NWF Director of Conservation Partnerships Jason Dinsmore offers practical advice for taking the family to the Boundary Waters Canoe Area
Two trips “up north” are in the books. It’s mid-summer and that should be normal for us. This year is anything but, though.
Covid-19 is making a deadly return after a brief lull this spring. Disease hot spots abound throughout the country, but to this point, we’ve been relatively spared in Minnesota. Relatively. We have had close calls and suffered saddening losses (my Grandfather succumbed to the disease this past spring). My wife, two sons (10 and 6 years old), and me are healthy, though, and hope to stay that way.
Like every other parent out there, we are confronted by the usual summer challenges of keeping kids busy, entertained, and safe, in addition to those posed by the current pandemic. A typical summer would have us outdoors and adventuring somewhere between the Rockies and the Great Lakes, taking day trips, weekend excursions, and full on road trips along the way. But Covid-19 had other plans for us (and everyone else) this year. By July, we desperately needed a change of scenery. We needed to remove ourselves from the city. We needed the Northwoods. Sounds like the perfect time for a road-trip.
Our decision to head to northern Minnesota’s Boundary Waters Canoe Area Wilderness (BWCA) was made more deliberately than that makes it sound. We didn’t want to be flippant regarding our own health or the consequences of our decisions on northern communities we may pass through or interact with. To that end, we sought to limit our exposure in a few key ways. We chose the BWCA Wilderness as a location. No roads, no crowds, fully self-sufficient and backcountry surroundings. I could count on one hand the number of groups we saw in the BWCA during our trip, and none closer than a few hundred yards away. Obviously, we packed our own food for the trip. Not too many restaurants in the back country. But we also chose to pack our own food for the trip to and from the trailhead. We would normally look forward to before and after trips to Duluth for a meal on either end. Not this time. We limited our time out of the car or the outside world to getting gas and kiddo potty breaks. Masks were worn and we hope our exposure of the north county to risk was minimal.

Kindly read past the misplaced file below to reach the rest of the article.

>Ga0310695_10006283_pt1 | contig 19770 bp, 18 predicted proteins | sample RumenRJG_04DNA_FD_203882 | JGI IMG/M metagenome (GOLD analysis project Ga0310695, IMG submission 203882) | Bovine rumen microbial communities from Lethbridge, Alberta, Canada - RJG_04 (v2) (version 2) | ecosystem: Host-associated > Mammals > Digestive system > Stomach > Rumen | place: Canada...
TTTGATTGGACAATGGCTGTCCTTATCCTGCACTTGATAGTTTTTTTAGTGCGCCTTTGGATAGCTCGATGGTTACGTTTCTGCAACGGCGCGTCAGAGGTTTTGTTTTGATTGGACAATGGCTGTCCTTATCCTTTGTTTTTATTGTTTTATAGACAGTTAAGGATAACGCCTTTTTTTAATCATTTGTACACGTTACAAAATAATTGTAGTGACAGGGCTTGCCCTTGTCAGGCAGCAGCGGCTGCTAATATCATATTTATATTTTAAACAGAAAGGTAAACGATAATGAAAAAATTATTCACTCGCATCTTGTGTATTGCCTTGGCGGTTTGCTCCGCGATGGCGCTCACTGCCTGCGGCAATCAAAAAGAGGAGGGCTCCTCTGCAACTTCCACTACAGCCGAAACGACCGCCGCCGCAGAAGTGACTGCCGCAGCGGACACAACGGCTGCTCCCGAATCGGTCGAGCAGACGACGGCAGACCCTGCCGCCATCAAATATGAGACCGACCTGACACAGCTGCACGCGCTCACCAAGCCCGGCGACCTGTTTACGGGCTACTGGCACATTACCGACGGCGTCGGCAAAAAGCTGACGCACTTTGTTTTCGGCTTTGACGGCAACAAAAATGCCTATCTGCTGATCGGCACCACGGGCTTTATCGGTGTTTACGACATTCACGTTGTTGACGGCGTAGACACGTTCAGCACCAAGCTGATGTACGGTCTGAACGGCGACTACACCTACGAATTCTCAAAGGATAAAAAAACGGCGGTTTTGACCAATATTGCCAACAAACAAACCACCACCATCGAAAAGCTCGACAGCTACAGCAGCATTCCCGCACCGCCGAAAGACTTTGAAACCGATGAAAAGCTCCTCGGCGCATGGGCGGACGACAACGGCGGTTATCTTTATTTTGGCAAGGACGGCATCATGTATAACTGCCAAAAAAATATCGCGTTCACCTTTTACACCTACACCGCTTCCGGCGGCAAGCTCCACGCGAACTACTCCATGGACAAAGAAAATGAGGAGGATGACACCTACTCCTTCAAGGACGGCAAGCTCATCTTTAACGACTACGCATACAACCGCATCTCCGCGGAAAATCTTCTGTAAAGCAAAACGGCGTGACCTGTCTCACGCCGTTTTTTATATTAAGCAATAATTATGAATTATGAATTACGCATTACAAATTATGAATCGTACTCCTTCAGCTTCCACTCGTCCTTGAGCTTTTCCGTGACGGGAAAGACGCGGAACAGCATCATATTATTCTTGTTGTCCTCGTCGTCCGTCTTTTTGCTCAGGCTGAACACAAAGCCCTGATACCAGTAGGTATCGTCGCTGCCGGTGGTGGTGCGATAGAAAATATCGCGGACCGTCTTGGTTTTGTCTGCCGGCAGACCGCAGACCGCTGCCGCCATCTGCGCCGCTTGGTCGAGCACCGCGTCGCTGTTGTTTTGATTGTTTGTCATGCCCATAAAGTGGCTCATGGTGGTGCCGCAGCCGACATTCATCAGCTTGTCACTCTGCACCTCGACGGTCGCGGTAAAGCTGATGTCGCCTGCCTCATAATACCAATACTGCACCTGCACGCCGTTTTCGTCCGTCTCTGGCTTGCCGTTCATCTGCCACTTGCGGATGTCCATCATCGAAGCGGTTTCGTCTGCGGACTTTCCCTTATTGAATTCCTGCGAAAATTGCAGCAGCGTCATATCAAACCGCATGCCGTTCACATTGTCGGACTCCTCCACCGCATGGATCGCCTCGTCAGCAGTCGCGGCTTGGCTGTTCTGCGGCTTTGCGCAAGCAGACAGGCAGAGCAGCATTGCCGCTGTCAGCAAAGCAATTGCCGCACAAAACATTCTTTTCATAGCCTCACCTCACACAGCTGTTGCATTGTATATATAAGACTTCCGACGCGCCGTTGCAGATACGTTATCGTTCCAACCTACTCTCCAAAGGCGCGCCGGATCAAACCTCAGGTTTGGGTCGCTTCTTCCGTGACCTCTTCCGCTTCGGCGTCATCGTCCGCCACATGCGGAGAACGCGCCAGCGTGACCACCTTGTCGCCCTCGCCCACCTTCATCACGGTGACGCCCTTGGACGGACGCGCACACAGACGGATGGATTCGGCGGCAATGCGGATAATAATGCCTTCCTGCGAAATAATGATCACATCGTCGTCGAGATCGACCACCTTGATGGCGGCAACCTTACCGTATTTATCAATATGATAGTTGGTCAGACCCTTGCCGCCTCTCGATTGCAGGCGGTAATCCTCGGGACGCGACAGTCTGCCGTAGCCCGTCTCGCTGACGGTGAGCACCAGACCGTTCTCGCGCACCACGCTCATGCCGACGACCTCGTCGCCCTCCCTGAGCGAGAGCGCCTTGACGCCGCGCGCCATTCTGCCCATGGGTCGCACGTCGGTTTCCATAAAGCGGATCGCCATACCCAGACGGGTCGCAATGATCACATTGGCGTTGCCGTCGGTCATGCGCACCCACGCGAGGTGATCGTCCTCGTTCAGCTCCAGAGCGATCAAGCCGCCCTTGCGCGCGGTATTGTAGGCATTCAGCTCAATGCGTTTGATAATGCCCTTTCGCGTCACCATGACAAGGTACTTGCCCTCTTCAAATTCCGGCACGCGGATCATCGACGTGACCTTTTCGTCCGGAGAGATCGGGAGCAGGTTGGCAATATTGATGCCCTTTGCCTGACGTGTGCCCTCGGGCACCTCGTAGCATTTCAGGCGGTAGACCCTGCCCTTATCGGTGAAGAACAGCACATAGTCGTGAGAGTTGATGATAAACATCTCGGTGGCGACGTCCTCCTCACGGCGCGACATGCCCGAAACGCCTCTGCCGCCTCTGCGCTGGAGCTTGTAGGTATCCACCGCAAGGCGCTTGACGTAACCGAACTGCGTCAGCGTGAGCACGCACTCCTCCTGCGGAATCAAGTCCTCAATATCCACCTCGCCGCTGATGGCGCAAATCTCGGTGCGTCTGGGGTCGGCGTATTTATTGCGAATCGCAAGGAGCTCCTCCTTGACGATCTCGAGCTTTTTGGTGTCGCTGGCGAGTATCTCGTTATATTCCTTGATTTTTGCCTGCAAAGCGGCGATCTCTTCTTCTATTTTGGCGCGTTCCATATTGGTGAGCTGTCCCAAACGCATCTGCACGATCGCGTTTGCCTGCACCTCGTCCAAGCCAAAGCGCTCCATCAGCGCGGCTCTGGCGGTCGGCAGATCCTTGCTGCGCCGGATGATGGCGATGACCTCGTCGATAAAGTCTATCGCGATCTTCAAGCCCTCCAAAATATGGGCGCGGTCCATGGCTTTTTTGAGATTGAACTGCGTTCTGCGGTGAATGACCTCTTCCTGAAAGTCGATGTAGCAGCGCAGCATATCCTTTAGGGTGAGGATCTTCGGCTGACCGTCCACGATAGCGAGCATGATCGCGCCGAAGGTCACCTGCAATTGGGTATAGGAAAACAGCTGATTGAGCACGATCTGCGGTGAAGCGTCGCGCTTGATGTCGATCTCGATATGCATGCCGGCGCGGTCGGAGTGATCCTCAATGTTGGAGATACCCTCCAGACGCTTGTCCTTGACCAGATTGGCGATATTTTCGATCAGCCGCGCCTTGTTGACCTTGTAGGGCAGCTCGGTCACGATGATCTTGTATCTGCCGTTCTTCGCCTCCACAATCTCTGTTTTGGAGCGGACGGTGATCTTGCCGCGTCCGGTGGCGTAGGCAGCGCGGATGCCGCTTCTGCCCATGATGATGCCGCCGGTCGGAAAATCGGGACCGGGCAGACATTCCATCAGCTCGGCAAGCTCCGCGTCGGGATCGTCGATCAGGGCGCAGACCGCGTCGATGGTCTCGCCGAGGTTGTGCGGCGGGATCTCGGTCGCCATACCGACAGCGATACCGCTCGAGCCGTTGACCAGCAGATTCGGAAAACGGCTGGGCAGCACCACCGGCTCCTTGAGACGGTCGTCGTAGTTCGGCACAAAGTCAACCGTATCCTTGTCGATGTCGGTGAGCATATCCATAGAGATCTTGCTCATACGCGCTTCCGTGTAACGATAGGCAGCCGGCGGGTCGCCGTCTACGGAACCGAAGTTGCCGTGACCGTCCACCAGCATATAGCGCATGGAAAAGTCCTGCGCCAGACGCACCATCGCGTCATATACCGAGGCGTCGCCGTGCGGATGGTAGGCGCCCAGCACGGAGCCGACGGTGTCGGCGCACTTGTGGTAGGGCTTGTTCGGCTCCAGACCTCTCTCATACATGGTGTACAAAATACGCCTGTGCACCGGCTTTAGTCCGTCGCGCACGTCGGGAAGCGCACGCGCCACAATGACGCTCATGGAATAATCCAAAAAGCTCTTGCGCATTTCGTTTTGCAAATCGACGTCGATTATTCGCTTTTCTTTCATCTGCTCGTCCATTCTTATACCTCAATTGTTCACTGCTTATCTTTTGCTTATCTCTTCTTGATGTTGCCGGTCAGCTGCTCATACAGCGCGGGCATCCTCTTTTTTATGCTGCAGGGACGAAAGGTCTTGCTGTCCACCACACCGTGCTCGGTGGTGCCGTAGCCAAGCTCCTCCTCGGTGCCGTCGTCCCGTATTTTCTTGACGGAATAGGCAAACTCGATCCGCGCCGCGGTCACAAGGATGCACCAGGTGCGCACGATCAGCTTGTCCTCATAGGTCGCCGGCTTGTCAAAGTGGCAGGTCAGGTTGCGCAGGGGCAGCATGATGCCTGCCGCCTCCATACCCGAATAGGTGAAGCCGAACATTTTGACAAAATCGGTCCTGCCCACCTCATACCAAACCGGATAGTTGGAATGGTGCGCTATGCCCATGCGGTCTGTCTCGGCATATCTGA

Weeks earlier we secured our backcountry permits for the BWCA adventure. We decided to limit our portaging (read: NO portaging). While portaging is typically a key to successfully ditching “crowds,” we guessed our chosen access lake, Seagull, was big enough to spread folks out. I also dreaded the thought of solo-portaging gear for four people while Lauren kept the kids busy (or vice versa). My heart and back just weren’t into that. The next four weeks were spent gathering gear, making sure the tried and true stuff was still serviceable and procuring replacements for anything that wasn’t. Key in our mind was how to keep our boys busy and happy on the trail (water or otherwise). Our solution came down to a few simple principles:
Don’t take ourselves too seriously.
Easier said than done. We’re both former college athletes (Lauren’s career FAR exceeding my own). I’m a former backcountry ranger and we’ve collectively logged hundreds of backcountry miles. This wasn’t a trip to log miles. Its design will lend it more to logging memories and starting fires that will hopefully burn a lifetime.